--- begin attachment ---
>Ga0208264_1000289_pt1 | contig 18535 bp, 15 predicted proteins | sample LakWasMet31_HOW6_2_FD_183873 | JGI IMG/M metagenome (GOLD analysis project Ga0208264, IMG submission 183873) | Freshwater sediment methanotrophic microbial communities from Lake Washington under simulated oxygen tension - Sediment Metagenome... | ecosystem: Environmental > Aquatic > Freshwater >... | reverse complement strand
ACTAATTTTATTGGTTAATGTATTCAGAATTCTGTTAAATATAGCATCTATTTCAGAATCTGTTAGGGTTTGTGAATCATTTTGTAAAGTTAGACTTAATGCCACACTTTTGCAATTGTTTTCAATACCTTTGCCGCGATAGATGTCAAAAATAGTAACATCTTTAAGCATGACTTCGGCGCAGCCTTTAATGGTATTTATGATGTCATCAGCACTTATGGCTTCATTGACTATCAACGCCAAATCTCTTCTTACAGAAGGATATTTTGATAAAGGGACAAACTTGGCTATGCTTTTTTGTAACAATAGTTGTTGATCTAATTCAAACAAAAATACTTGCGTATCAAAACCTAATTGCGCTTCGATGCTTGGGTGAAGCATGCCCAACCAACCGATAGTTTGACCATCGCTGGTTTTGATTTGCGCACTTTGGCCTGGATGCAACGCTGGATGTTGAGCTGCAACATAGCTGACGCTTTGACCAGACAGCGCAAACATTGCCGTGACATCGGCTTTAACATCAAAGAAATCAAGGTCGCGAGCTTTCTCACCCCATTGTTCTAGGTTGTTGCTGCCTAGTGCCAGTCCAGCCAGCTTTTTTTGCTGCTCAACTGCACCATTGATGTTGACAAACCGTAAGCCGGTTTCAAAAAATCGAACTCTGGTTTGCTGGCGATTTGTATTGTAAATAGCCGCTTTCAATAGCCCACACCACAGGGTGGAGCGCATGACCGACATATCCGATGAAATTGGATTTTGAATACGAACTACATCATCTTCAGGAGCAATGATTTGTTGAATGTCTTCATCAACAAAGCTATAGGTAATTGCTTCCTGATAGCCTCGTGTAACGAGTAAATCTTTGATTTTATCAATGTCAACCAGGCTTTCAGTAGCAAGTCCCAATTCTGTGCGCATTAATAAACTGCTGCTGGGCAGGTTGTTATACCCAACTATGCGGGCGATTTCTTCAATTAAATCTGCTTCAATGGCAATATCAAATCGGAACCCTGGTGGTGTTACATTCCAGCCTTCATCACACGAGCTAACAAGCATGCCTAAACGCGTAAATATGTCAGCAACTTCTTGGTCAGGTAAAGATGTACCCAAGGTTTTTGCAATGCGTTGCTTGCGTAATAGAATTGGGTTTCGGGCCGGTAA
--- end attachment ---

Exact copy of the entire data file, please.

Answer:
>Ga0208264_1000289_pt1 | contig 18535 bp, 15 predicted proteins | sample LakWasMet31_HOW6_2_FD_183873 | JGI IMG/M metagenome (GOLD analysis project Ga0208264, IMG submission 183873) | Freshwater sediment methanotrophic microbial communities from Lake Washington under simulated oxygen tension - Sediment Metagenome... | ecosystem: Environmental > Aquatic > Freshwater >... | reverse complement strand
ACTAATTTTATTGGTTAATGTATTCAGAATTCTGTTAAATATAGCATCTATTTCAGAATCTGTTAGGGTTTGTGAATCATTTTGTAAAGTTAGACTTAATGCCACACTTTTGCAATTGTTTTCAATACCTTTGCCGCGATAGATGTCAAAAATAGTAACATCTTTAAGCATGACTTCGGCGCAGCCTTTAATGGTATTTATGATGTCATCAGCACTTATGGCTTCATTGACTATCAACGCCAAATCTCTTCTTACAGAAGGATATTTTGATAAAGGGACAAACTTGGCTATGCTTTTTTGTAACAATAGTTGTTGATCTAATTCAAACAAAAATACTTGCGTATCAAAACCTAATTGCGCTTCGATGCTTGGGTGAAGCATGCCCAACCAACCGATAGTTTGACCATCGCTGGTTTTGATTTGCGCACTTTGGCCTGGATGCAACGCTGGATGTTGAGCTGCAACATAGCTGACGCTTTGACCAGACAGCGCAAACATTGCCGTGACATCGGCTTTAACATCAAAGAAATCAAGGTCGCGAGCTTTCTCACCCCATTGTTCTAGGTTGTTGCTGCCTAGTGCCAGTCCAGCCAGCTTTTTTTGCTGCTCAACTGCACCATTGATGTTGACAAACCGTAAGCCGGTTTCAAAAAATCGAACTCTGGTTTGCTGGCGATTTGTATTGTAAATAGCCGCTTTCAATAGCCCACACCACAGGGTGGAGCGCATGACCGACATATCCGATGAAATTGGATTTTGAATACGAACTACATCATCTTCAGGAGCAATGATTTGTTGAATGTCTTCATCAACAAAGCTATAGGTAATTGCTTCCTGATAGCCTCGTGTAACGAGTAAATCTTTGATTTTATCAATGTCAACCAGGCTTTCAGTAGCAAGTCCCAATTCTGTGCGCATTAATAAACTGCTGCTGGGCAGGTTGTTATACCCAACTATGCGGGCGATTTCTTCAATTAAATCTGCTTCAATGGCAATATCAAATCGGAACCCTGGTGGTGTTACATTCCAGCCTTCATCACACGAGCTAACAAGCATGCCTAAACGCGTAAATATGTCAGCAACTTCTTGGTCAGGTAAAGATGTACCCAAGGTTTTTGCAATGCGTTGCTTGCGTAATAGAATTGGGTTTCGGGCCGGTAA